I’m back in my room, it’s now 10.30pm, and my alarm goes off. I’m not in bed yet, but I know it’s time to make my way back to the main kitchen. The Pest Control Operator comes in at 11pm and I want to make sure he’s doing a good job. The checks are satisfactory and I sleep well that night.

Its 5.30am and my alarm goes off, I wake up, groggy, unsure of where I am, again! Then I realise that I am still in the resort. The supply dhoni arrives at 6am and I want to be there so I jump up and get ready. I do try to physically participate in the receiving operations – passing the boxes, de-boxing, taking food temperatures, documenting, and inspecting the fruit and vegetable sanitizing process. Another round of interaction and an invaluable learning opportunity for me.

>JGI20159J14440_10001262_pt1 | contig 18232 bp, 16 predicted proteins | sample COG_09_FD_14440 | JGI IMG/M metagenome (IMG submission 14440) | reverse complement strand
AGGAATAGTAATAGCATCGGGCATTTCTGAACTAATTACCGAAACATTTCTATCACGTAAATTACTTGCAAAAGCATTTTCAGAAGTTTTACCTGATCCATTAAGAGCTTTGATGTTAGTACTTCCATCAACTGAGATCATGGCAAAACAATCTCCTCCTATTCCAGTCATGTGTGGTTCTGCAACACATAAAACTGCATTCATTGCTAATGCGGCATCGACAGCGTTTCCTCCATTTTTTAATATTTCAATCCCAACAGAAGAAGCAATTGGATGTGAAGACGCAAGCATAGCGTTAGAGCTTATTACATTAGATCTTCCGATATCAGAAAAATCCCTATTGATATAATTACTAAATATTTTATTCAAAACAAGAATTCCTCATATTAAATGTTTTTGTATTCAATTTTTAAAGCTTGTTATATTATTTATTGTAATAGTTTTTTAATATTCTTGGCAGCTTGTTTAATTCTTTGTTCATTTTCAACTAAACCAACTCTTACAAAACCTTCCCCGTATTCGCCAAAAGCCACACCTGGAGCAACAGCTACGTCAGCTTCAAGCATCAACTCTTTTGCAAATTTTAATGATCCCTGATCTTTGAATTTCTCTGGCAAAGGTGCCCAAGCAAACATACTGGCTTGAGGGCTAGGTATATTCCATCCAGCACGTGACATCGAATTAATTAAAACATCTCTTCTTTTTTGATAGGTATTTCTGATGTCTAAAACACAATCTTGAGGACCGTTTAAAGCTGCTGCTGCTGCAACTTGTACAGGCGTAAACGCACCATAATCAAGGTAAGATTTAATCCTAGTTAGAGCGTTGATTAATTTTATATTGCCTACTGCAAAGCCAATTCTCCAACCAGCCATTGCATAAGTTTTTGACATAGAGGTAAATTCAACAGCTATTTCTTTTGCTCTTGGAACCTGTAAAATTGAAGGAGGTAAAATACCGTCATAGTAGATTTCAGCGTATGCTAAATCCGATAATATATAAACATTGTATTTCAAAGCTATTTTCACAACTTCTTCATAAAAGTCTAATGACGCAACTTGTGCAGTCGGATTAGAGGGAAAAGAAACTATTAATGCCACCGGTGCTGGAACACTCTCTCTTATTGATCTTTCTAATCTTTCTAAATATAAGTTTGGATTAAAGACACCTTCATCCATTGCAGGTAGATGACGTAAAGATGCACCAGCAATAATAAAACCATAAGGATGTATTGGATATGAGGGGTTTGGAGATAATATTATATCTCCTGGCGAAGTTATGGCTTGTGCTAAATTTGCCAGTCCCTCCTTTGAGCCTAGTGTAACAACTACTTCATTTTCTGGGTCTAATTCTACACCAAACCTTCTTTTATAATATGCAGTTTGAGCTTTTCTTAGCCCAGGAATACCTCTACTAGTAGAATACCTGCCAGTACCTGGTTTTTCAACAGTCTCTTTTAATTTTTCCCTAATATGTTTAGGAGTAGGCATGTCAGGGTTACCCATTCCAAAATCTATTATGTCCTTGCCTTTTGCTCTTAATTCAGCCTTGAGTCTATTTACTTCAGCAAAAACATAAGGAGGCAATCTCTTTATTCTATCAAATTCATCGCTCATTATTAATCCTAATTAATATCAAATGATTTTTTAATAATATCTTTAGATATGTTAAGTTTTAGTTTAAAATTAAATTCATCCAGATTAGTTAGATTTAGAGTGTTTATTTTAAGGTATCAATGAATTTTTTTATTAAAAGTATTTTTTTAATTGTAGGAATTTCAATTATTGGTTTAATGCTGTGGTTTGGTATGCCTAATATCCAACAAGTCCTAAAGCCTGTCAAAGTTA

The rest of the day is filled with training. I have 2 sessions today, yet more opportunity to mingle, tutor and learn. That’s why this is never dull for us, the work is so varied.

At dinner, it’s Japanese night, my favourite cuisine. The Chef joins me tonight, and I can’t think of a better person to share these experiences with. Food and company – unbeatable!

Back in my room, its past 9pm, but I’m geared up, not ready for bed yet. I’m preparing my audit de-brief presentation for the next morning. I am told the GM will be present, this is my opportunity to make an impact and to push for support and commitment for HACCP certification for the resort.